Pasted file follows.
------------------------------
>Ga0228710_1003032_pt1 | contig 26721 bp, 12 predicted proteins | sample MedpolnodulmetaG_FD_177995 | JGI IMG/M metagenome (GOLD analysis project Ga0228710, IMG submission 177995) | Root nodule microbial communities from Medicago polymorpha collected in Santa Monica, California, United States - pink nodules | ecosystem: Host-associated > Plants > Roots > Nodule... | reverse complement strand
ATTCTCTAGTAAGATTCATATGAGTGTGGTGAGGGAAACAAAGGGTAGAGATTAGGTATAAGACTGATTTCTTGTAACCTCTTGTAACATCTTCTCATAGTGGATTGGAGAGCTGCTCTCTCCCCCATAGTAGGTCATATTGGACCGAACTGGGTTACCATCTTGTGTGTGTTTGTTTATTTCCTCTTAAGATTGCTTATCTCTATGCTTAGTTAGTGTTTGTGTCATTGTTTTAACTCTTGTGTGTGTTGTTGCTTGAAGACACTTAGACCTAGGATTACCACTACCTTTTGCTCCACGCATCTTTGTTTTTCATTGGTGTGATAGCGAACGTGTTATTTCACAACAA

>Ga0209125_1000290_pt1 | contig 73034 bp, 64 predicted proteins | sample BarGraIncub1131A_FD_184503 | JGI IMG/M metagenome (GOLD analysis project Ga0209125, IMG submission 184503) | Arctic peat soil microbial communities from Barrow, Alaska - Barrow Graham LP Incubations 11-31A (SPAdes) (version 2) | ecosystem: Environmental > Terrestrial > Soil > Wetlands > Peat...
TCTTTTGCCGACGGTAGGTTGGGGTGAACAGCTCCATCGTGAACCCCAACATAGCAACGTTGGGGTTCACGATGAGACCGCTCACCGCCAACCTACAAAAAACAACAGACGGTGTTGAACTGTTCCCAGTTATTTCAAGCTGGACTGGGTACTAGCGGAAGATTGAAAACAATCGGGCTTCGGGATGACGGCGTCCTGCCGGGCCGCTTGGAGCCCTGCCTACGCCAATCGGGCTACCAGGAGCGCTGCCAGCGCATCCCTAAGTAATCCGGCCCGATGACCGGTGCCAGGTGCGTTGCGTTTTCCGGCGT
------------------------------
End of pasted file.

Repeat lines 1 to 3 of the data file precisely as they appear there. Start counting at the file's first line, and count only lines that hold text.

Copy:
>Ga0228710_1003032_pt1 | contig 26721 bp, 12 predicted proteins | sample MedpolnodulmetaG_FD_177995 | JGI IMG/M metagenome (GOLD analysis project Ga0228710, IMG submission 177995) | Root nodule microbial communities from Medicago polymorpha collected in Santa Monica, California, United States - pink nodules | ecosystem: Host-associated > Plants > Roots > Nodule... | reverse complement strand
ATTCTCTAGTAAGATTCATATGAGTGTGGTGAGGGAAACAAAGGGTAGAGATTAGGTATAAGACTGATTTCTTGTAACCTCTTGTAACATCTTCTCATAGTGGATTGGAGAGCTGCTCTCTCCCCCATAGTAGGTCATATTGGACCGAACTGGGTTACCATCTTGTGTGTGTTTGTTTATTTCCTCTTAAGATTGCTTATCTCTATGCTTAGTTAGTGTTTGTGTCATTGTTTTAACTCTTGTGTGTGTTGTTGCTTGAAGACACTTAGACCTAGGATTACCACTACCTTTTGCTCCACGCATCTTTGTTTTTCATTGGTGTGATAGCGAACGTGTTATTTCACAACAA

>Ga0209125_1000290_pt1 | contig 73034 bp, 64 predicted proteins | sample BarGraIncub1131A_FD_184503 | JGI IMG/M metagenome (GOLD analysis project Ga0209125, IMG submission 184503) | Arctic peat soil microbial communities from Barrow, Alaska - Barrow Graham LP Incubations 11-31A (SPAdes) (version 2) | ecosystem: Environmental > Terrestrial > Soil > Wetlands > Peat...